April 2018

Future Primitive

Mark RoddaMark RoddaMark RoddaMark RoddaMark RoddaMark RoddaMark RoddaMark RoddaMark RoddaMark RoddaText: Melissa Loughnan Images: Mark Rodda

Tasmanian-born Melbourne artist Mark Rodda paints with a fervent fever; verdant, hillocky, often-imagined landscapes are accompanied by fictional characters and exotic plants. Where creatures and characters are absent it is as though they have only recently left, perhaps to shortly return, as their surrounds continue to thrive. Futurescapes are projected that encompass exotic and native plant species, an optimistic if not surreal future weighted by the legacy of eighteenth and nineteenth century European painting.

Rodda’s next solo exhibition, Sleeping Giants, will be held at Utopian Slumps from 1 to 23 April 2011. Melissa Loughnan caught up with the artist in the lead up to its opening.

Melissa Loughnan: Your paintings tend to move between geometric abstraction and loose landscapes, and sometimes a combination of both. What happens first, your conception of a style or working method, or the narrative behind a work?

Mark Rodda: I start my paintings in many different ways, from the intricately planned to the very unplanned. I usually work on at least half a dozen images at once. I often have a couple of ‘serious’ paintings that I have high hopes for, then another couple that are like ‘playtime’, where I put less pressure on myself and try to come up with something new. With my less planned landscapes I often start by painting a sky; a good sky can send a person into some interesting mental spaces. I might stare at these skies for half an hour or days before a clear path opens up before me.

ML: How has the Tasmanian landscape influenced your practice?

MR: I grew up in New Norfolk, forty minutes up the Derwent River from Hobart. The Derwent valley around New Norfolk is very hilly, very green, and often foggy and wet. In Winter I’d walk to school and pick up sheets of ice from the frozen puddles and smash them on the ground. I lived on the side of a hill and in every direction on the horizon were either very big hills or mountains. The landscape was very European, hops grew along the valley, and poplars, pines and willows dominated the parks. When I first moved to Melbourne I had a lot of trouble getting used to the flatness and the heat. I’m used to it now and I think Melbourne’s great, but I still have a yearning the type of land and climate that I grew up around.

ML: As you’ve mentioned, your work is inspired by the Tasmanian landscape, which is quite European. Which European painters are you particularly influenced by?

MR: Friedrich and Turner are big landscape influences for me. My favourite painter in terms of general attitude is Eugene Delacroix. Just by looking at his work you know he deeply cares about what he paints; art was never some academic game to him, it was all about hearts and souls. His diaries are published in a large book and it’s a really good read. Sticking with the French, Corot is great for me because, like me, many of his landscapes are fabricated. There is a particular rivers-edge scene he returned to frequently that is so beautiful but totally made up, pieced together from memories and other paintings. Another big influence is the spooky Norwegian painter Theodore Kittelsen, he has a creepy fairytale vibe and is featured on a few Black Metal album covers. The Pre-Raphaelite William Waterhouse is also a big influence, his Sirens painting is my favourite picture at the NGV. Also I’m a big fan of medieval painting in general, I love the skewed perspectives, the bizarre landscapes and plants, and the way that ‘important’ things and people have to be larger in a scene than everything else.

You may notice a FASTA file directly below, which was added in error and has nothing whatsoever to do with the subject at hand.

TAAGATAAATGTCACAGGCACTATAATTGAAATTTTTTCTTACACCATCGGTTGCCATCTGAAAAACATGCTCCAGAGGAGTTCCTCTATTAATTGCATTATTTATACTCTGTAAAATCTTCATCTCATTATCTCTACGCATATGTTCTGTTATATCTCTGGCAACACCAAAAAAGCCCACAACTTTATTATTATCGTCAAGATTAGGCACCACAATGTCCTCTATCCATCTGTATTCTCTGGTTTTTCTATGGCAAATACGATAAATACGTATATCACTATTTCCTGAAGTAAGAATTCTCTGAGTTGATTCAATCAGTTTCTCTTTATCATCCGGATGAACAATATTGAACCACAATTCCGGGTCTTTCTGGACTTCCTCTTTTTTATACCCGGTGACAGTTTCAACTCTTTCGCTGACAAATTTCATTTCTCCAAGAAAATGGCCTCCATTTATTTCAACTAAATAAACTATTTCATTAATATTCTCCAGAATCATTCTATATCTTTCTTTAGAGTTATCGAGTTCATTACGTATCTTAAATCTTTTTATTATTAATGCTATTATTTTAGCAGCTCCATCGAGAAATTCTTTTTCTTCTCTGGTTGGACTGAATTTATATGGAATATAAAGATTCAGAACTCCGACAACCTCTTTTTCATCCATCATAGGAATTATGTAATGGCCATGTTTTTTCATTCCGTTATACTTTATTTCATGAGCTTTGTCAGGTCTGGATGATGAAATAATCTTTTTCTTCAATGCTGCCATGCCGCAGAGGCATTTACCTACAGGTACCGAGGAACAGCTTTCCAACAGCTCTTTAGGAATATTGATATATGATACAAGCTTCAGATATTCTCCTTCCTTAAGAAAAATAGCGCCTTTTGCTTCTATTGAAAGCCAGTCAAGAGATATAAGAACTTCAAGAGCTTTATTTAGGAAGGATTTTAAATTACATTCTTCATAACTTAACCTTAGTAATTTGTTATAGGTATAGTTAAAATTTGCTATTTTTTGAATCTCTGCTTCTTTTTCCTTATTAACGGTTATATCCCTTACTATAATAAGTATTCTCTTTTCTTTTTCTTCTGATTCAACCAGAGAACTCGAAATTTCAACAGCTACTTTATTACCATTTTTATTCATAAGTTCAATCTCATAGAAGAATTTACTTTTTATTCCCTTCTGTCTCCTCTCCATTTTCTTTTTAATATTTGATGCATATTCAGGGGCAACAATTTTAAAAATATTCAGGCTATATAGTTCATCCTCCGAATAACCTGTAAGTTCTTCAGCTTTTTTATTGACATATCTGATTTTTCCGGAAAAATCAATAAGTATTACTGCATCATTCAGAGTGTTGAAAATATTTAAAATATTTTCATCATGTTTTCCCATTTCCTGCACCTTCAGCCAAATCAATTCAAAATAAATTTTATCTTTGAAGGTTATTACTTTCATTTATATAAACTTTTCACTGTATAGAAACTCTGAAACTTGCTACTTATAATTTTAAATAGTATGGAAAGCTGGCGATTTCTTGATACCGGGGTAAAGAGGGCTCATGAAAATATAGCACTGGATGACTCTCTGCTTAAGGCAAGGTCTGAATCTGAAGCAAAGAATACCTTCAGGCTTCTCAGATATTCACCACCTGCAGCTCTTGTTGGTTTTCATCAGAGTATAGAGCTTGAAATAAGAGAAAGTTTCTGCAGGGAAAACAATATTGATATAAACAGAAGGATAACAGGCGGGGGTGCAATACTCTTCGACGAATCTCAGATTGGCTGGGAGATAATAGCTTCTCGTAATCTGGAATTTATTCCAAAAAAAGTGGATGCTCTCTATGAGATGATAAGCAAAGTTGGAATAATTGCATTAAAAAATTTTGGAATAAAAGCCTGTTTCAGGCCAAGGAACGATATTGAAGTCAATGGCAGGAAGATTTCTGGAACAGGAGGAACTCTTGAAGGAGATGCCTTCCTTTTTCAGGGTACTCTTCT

ML: Are there any contemporary artists/painters whose practices you follow, international or local?

MR: There are many great artists in Melbourne right now, but if I start listing names I wouldn’t want to leave anyone out so I’ll just leave it at that. I’m a big fan of the French abstract painter Bernard Frize. Julian Hooper from New Zealand has pictures that give off a welcoming energy. I’m a fan of super-cute Japanese art and design from artists like Murakami and Sugito. I also like the English painters Fiona Rae and Phillip Allen.

ML: You not only paint, but also work across video, animation and photography. How do these practices inter-relate?

MR: They sometimes don’t, in the past I felt like there was a war between my paintings and videos. But in the last few years there’s been a peace deal signed. All my mediums seem consistently interlinked now, mainly because they all involve plants and mysterious ‘other’ worlds. It’s great to have a second or third outlet, it can really help to briefly change medium if you’ve lost momentum. For a while years back I thought that I might become a short film maker, as opposed to a video artist, and I made a few animated videos, but the relative freedom of the gallery system always seemed more appealing to me so nowadays I stick with painting and video art.

ML: A number of fictional creatures come to life in your paintings. Can you describe the process of the invention of these characters? Do they relate to people or other aspects from your life or popular culture?

MR: My creatures never seem to relate to my real life, well not deliberately anyway, maybe subconsciously? I try to focus on universal, timeless themes rather than actual events. They all come from my drawing notebooks, if I was left to my own devices I’d scribble down line drawings of cartoon faces all day.

ML: Do these characters ever reappear in your work?

MR: Not usually, but I’d like to reprise certain created entities one day. It could become a painted soap opera.

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